The White House issued its second veto threat against a massive annual defense bill on Tuesday, naming a long list of provisions that administration officials said would tie President Obama’s hands on crucial national security matters.

The White House’s  Office of Management and Budget (OMB) issued its official assessment of the Senate version of the National Defense Authorization Act for fiscal 2017, a giant piece of legislation that establishes policy on issues from military pay to aircraft purchases to the battle against the Islamic State.

“The bill attempts to micromanage [the Defense Department] by impeding the Department’s ability to respond to changing circumstances, directing overly prescriptive organizational changes, preventing the closure of Guantanamo, and limiting U.S. engagement with Cuba, and includes provisions that set an arbitrary limit on the size of the President’s National Security Council staff,” OMB said in its assessment of the bill.

The administration threatened last month to veto the House version of the bill, citing lawmakers’ steps to boost defense funding despite budget caps. Obama vetoed the original version of last year’s bill, only his fifth veto since he took office in 2009, but he later signed an amended version into law.

Sen. John McCain (R-Ariz.), who chairs the Senate Armed Services Committee, opened debate of the bill on the Senate floor on Monday by saying the bill’s effort to reorganize the Pentagon bureaucracy would increase innovation and streamline management of complex security issues. Among other steps, the legislation would do away with a senior office overseeing defense procurement, which some lawmakers see as ineffective.

The OMB singled out 65 provisions as objectionable, starting with the steps that would impede the president’s effort to close the military prison at Guantanamo Bay, in part by linking resettlement of detainees overseas to State Department travel warnings about those countries. Obama has transferred 158 detainees out of Guantanamo since taking office, and he hopes that moving dozens more this year would make it easier to deliver on his long-standing goal of shuttering the prison. The House bill also includes measures to restrict the administration’s ability to resettle inmates overseas.

The White House also objects to measures in both the House and Senate bills that would cap the number of staff on the president’s National Security Council. The Senate bill limits the number to 150, compared with 100 in the House version, excluding “wholly … administrative” employees.

The NSC has grown exponentially under various administrations in recent decades, doubling from 100 under Bill Clinton to 200 under George W. Bush. Obama’s national security staff numbers about 400, a total that even National Security Adviser Susan E. Rice has said is probably too big. The size has been sharply criticized by Republicans and by some of Obama’s former Cabinet secretaries. They accuse the NSC of “micromanaging” policy and usurping functions of the State and Defense Departments.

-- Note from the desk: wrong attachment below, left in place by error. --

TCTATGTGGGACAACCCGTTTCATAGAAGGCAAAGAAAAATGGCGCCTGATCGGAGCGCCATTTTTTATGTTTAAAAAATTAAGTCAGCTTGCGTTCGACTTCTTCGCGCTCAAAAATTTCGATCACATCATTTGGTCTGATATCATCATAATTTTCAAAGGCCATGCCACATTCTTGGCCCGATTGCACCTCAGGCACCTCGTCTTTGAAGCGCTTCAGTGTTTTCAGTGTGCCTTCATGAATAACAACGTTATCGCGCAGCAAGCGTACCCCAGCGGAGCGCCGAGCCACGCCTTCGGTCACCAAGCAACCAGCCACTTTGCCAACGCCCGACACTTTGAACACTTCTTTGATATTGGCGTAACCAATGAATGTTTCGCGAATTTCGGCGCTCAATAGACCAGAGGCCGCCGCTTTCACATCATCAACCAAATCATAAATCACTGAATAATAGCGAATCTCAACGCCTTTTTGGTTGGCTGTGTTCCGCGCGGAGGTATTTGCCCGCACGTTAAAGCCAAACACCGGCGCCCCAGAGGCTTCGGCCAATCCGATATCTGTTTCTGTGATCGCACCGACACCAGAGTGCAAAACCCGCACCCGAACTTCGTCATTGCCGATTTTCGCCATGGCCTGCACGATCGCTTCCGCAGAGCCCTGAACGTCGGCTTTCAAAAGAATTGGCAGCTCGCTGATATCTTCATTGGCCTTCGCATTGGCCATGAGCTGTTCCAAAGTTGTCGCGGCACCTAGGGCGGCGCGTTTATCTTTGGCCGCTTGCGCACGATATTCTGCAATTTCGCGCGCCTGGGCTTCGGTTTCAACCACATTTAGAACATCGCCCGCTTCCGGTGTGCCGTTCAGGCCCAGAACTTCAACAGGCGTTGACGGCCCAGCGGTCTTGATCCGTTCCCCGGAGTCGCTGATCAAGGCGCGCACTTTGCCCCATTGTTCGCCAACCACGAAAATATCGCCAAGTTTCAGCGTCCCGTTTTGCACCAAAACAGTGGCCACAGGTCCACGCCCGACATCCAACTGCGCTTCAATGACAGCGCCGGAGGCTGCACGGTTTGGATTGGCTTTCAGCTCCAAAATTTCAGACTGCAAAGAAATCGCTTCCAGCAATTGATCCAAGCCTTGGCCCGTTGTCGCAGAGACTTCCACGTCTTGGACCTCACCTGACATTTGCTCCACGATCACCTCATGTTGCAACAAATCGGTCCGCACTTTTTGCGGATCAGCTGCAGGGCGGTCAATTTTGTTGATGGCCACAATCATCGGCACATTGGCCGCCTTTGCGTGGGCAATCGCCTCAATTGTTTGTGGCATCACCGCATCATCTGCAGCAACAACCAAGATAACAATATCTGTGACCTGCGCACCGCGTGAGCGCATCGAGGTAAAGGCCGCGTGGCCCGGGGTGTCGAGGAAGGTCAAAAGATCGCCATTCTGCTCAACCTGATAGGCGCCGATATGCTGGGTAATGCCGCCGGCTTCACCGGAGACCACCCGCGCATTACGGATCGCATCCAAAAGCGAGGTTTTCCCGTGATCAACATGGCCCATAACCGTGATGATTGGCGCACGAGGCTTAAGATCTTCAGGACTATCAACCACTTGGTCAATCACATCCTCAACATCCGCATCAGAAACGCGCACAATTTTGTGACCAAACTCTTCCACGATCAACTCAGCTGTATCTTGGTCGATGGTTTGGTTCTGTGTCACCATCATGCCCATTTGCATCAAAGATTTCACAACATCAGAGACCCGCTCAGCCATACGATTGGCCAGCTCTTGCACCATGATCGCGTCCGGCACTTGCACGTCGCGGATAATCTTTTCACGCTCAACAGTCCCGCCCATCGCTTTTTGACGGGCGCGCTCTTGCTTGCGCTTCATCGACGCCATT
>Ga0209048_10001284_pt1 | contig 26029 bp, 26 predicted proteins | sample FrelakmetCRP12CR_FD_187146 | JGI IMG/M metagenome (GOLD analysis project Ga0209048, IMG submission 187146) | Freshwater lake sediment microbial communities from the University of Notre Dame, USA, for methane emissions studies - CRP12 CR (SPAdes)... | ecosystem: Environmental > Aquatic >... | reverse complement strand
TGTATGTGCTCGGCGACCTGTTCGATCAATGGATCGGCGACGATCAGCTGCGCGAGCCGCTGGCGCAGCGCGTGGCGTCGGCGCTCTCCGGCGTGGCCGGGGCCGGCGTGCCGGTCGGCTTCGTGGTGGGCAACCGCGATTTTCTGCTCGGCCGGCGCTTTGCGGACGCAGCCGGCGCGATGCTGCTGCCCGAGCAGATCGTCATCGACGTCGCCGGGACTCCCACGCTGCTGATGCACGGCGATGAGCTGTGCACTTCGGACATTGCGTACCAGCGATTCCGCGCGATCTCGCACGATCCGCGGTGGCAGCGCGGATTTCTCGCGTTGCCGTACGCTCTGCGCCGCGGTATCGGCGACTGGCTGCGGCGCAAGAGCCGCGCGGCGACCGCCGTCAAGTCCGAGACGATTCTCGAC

Rice has cut the staff by 12 percent over the past 18 months, according to the veto statement, which called the Senate cuts “arbitrary” and liable to inhibit the president’s ability to carry out his “national security and foreign policy agenda in an increasingly complicated world.” In addition to forcing deeper cuts, the House bill said that any increase in the NSC staff above 100, including employees detailed from other agencies, would trigger a provision requiring congressional confirmation of the president’s national security adviser.

The White House also rejected a provision in the Senate bill that restricts military-to-military interactions with Cuba unless the defense decretary certifies that Havana has stopped human-rights abuses and persecution of dissidents and “members of faith-based organizations.” It also requires Cuba to end all demands for the return of Guantanamo. There is a similar provision in the House bill.

Existing cooperation with Cuba on counter-narcotics, humanitarian relief and other matters has increased since diplomatic relations were reestablished last year. The proposed restriction, which also apparently would end monthly meetings between the U.S. commander of the Guantanamo base and his Cuban counterpart, “would hamper pragmatic, expert-level coordination” between the two governments “on issues that benefit the United States,” the administration said.

At the core of disagreement over recent defense legislation has been the overall level of U.S. military spending. While the Senate version of the bill does not take the same approach as the House bill, which would allocate wartime funding to the base budget, McCain is now backing an amendment that boosts defense spending beyond budget caps.

“This year’s defense budget is more than $150 billion less than fiscal year 2011. And despite periodic relief from the budget caps that imposed these cuts … each of our military services remains underfunded, undersized, and unready to meet current and future threats,” McCain said on the Senate floor this week.

Karoun Demirjian contributed to this report.